An AI solution can deliver a direct channel for employees who want growth or change. All it needs is access to data about skills, jobs, competencies, and career paths. A digital assistant could be a better interface for employees who want to evaluate their options before officially speaking with their manager. AI solutions can also highlight opportunities that employees may not have considered: what if your skills make you a great fit for a career in sales, but you always thought of yourself as a marketing person?

When planning to deploy a digital career coach, you should also think about the change management aspect – who will be impacted and how? What will the experience be for managers, employees, and new hires? Consider methodologies to help plan your new strategy using an employee-centric perspective and re-think the HR service delivery model that supports the mobility experience.

While increased internal mobility is not the solution to all talent gaps – there is a strong business case for balance and bringing people in from the outside to enhance innovation and diversity – it can go a long way in driving talent retention, engaged employees, and successful business outcomes. And an intelligent matchmaking service, infused with an understanding of human behavior, can help employees and employers get the most out of their talent.

Fascinating stories about two presidential campaigns and how they embody modern management

From Wikipedia http://en.wikipedia.org/wiki/History_of_organizations, a modern tale of management :

 

Contemporary organisational innovation

A prime example of progression from the antiquated hierarchical structures with its layers of middle management staffed by gate keepers congesting the flow of communications can be found in the 2008 Presidential Campaign conducted by Barack Obama. Obama’s team harnessed the potential of social media to create a flat structure. Local activists were communicated with directly from campaign headquarters. Individuals became leaders in their own domain. They were able to access campaign material, and register supporters immediately upon accessing material provided online via the campaign website.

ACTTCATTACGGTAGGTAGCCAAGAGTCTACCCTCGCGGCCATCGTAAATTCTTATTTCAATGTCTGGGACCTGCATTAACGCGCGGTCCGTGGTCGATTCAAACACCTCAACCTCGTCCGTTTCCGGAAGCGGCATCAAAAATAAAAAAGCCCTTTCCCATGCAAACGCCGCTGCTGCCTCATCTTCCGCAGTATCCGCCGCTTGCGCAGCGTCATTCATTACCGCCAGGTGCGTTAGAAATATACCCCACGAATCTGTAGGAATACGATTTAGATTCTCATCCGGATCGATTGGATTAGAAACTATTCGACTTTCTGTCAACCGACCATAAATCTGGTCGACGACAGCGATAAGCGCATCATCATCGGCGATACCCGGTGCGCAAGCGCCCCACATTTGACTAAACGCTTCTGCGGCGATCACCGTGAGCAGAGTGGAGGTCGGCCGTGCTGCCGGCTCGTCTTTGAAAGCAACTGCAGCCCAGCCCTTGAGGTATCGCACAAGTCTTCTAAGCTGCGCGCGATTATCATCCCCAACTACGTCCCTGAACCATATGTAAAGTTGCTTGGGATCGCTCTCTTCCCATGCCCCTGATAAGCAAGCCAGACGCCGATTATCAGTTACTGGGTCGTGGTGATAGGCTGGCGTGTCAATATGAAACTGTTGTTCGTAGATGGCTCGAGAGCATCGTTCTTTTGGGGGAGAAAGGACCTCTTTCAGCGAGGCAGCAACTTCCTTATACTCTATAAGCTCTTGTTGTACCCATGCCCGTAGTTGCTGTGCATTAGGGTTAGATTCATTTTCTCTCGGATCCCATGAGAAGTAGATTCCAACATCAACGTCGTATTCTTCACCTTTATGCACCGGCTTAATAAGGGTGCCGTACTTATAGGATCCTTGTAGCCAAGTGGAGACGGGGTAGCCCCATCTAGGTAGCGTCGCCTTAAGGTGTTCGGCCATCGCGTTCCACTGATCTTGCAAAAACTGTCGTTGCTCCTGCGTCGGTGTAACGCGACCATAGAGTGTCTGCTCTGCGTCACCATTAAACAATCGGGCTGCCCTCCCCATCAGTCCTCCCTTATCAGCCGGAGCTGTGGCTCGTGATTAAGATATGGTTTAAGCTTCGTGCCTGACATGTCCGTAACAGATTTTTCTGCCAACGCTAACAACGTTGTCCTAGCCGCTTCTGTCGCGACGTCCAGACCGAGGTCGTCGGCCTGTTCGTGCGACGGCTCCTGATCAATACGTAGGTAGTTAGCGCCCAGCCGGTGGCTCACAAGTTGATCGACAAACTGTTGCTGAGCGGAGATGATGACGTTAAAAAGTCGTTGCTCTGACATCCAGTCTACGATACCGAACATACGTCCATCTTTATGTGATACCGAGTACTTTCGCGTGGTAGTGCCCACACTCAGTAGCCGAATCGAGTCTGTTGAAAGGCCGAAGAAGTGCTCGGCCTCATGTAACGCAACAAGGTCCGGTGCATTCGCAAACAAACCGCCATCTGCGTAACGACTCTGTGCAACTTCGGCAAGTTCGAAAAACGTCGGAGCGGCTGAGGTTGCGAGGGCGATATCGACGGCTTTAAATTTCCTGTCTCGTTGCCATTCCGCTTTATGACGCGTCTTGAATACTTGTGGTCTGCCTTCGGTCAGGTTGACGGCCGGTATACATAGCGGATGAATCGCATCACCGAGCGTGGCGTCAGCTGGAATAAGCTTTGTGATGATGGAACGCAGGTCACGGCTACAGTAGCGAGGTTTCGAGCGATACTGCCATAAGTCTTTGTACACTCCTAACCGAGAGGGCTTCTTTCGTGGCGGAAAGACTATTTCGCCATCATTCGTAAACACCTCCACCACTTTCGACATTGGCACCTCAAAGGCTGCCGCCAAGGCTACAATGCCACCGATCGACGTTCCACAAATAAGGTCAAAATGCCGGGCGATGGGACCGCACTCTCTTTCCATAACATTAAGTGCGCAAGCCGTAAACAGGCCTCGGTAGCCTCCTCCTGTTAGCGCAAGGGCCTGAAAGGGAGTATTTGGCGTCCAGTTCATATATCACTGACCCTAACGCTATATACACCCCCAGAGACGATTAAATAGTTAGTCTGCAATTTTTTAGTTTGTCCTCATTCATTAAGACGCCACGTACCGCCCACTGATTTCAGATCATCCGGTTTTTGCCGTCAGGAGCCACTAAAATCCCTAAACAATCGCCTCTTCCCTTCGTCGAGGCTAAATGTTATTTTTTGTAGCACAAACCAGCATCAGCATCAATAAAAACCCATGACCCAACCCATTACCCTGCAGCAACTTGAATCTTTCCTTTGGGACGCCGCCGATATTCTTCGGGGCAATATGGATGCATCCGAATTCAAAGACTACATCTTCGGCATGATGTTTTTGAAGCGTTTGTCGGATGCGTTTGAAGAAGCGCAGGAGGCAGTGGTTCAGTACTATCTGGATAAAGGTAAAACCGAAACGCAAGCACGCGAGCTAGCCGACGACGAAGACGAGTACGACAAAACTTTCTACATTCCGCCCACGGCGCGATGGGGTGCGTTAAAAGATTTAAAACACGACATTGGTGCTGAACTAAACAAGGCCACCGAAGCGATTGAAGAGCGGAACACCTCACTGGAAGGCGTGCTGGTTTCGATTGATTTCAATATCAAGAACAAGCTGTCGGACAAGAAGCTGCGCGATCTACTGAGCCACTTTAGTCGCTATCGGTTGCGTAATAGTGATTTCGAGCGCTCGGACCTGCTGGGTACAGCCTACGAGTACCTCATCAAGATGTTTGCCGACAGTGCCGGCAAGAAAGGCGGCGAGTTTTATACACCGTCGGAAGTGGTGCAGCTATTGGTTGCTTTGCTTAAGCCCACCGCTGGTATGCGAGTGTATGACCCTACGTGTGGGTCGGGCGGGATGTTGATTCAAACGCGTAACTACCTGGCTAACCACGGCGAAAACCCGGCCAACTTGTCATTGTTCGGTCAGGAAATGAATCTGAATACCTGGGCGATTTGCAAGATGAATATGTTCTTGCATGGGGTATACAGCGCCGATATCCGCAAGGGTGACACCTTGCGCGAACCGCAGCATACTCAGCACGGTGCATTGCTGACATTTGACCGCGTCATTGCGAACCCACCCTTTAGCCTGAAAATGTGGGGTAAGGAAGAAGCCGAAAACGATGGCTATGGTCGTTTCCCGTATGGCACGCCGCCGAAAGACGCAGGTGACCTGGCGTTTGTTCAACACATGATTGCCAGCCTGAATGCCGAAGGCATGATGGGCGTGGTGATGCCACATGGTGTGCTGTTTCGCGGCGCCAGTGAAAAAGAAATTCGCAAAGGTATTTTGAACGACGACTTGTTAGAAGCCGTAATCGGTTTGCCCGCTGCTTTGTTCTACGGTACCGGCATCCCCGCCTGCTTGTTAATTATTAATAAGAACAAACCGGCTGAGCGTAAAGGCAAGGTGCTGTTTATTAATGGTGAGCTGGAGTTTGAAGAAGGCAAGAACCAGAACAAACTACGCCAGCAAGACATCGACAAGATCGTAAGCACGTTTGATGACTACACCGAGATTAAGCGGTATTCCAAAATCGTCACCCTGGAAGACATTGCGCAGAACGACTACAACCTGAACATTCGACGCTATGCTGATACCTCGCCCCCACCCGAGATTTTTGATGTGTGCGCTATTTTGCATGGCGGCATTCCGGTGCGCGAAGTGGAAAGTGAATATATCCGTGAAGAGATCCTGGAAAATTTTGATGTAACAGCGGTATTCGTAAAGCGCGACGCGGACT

This innovative form of campaign allowed Obama to raise $750 million, primarily from small donors, along with registering one and half million volunteer campaign workers in twenty seven thousand campaign groups. However, following the appointment of Jim Messina as the campaign manager for the 2012 Presidential campaign the 2008 strategy was declared antiquated – indeedSteven Spielberg reportedly advised Messina to blow up the 2008 campaign it was so out of date.
In a future where any task that can be described as predictable or repetitive will invariably be delegated to forms of artificial intelligence, the old hierarchical command and control systems will become largely redundant. Success will be premised on speed and innovation, on the ability of organizations to synthesize real time information and perform strategic pivots that will allow immediate access to new opportunities. The 2012 Presidential election presaged how this may look in practice. Whilst the campaign remained grassroots oriented, continuing to harness social media, the engine behind the effort was a metrics driven campaign. The sheer magnitude of the data organizing effort was staggering, but all within one single comprehensive database.[23][24]
In what was the largest political campaign in US political history, the technical staff utilized consumer data along with demographic information to devise a more accurate model of the electorate – in small slices. By taking cognizance of the ‘Long Tail’ of human preferences,[25] analysts were able to develop micro campaigns that targeted key demographic groupings that many had predicted would not vote due to the impact of the economic downturn and high unemployment that underscored the administration’s failure to deliver a quality of prose in government that had been promised by the poetry of the campaign. By identifying who the voter actually was through data mining and attaching a support score of 1–100 for each individual voter, the campaign team were able to build a macro picture of the election by breaking it down in its component parts.[26]
The campaign itself became an evolutionary process designed to react to ‘just in time information’ that allowed the campaign to pivot in a new strategic direction to meet identified demand.[24] This development from rigid hierarchical structures to an infrastructure deliberately designed to support innovative, but empirical evidenced decision making, represents the future of organizational development. Steve Jobs spoke of the need for future organizations to be run by ideas not hierarchies.[27]